Graduate school is a long road. Unlike most of my friends who graduated from college and went to work, I've spent the last several years in this extended apprenticeship that sometimes seems like it will never end. Unlike my friends who finished medical school, I don't have a title that says I'm competent. Unlike my friends who spent three years in law school, I'm not making six figures a year. The reward of graduate school is a far-off goal reached only after jumping through what seems like an interminable series of hoops, following a road that sometimes feels more like a dirt track through the Congolese jungle.
My goal in trying to finish a PhD is to teach at the college level. It's what I'm good at, and it's what I believe I'm meant to do. I enjoy my research, but I love teaching. I love helping college students learn, and I love watching them discover how their gifts and talents fit in with the world's great needs. Yesterday I sat with a student I'll be advising next year as she attempts to gain admission to graduate school and just marveled at her enthusiasm, commitment, and evident brilliance. Even though I sometimes hate my dissertation, I love my job.
This long path has given me so many fantastic opportunities to develop teaching skills. In college, I worked as a grader, learning how to evaluate student work fairly and efficiently. At Yale, I taught discussion sections for the first time. Yale being Yale, they were small classes, so I could learn every student's name, and the professor being wonderful, she helped us plan our weekly lessons. Because of her dedication and thanks to a couple of teaching workshops provided by the graduate school, I learned how to guide a discussion, how to ask questions that get students to make connections, and how to not fear silence in the classroom.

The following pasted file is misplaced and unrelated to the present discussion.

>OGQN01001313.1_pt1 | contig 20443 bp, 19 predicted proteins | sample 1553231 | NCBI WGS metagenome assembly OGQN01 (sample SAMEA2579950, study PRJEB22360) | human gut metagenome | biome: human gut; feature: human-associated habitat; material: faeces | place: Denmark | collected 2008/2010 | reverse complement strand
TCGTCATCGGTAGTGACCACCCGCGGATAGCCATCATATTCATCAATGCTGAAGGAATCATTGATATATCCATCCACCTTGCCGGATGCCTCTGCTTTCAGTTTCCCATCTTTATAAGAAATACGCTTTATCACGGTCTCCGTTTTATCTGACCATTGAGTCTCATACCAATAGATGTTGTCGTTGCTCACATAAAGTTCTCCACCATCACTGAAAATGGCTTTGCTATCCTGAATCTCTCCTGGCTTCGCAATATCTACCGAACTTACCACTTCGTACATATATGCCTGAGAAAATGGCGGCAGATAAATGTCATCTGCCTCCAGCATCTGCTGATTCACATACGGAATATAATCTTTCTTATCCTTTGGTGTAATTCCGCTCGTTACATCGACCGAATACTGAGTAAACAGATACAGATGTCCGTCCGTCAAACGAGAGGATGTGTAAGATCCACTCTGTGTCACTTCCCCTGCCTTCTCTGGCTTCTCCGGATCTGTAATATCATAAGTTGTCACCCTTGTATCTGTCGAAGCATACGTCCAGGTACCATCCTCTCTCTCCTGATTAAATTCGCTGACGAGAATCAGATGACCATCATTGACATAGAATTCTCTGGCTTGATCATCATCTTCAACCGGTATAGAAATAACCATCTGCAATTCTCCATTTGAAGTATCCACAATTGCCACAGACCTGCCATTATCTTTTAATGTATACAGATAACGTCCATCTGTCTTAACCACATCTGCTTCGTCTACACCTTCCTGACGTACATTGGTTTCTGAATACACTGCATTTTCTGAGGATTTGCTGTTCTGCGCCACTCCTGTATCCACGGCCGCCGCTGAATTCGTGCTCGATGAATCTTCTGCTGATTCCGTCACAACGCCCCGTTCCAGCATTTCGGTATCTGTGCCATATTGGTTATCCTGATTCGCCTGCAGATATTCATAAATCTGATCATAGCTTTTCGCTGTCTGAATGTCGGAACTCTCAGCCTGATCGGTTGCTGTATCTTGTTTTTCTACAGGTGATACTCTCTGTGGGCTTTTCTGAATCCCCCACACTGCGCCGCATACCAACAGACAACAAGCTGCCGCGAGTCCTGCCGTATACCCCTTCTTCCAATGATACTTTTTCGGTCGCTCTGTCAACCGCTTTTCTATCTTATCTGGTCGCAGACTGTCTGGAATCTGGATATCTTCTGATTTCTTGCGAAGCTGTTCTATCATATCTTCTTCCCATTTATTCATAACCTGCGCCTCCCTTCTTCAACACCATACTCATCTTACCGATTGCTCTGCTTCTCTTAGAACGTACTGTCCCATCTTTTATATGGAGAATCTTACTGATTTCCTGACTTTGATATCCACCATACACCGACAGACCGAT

At UT, I was lucky to be offered the chance to teach SI discussion sections my first semester as a TA. SI is a content-based program that helps students develop study strategies, and the training and resources offered by the program developed my teaching skills even more, as did taking formal and informal courses on learning styles and other issues. I've also TA-ed in huge lecture classes, watching good professors deliver excellent lectures while taking notes on ways to emulate their methods. This year, I started teaching my own classes for the first time at another small, private, local university. The classes there are small and the students are patient with my attempts at learning how to lecture. It's great.
This isn't to brag; it's just to say how thankful I am to have had these opportunities to build skills over time. Today I got the news that I will be teaching my own lecture class at UT this fall. This opportunity is one of the reasons I came to UT, and it has been my goal for the last five years. The long road to a PhD winds and twists and gets bumpy sometimes, but on days like today, I'm sure that it's leading somewhere. Today the road is smooth and the sky is blue. And for that, I am grateful.
Labels: academic life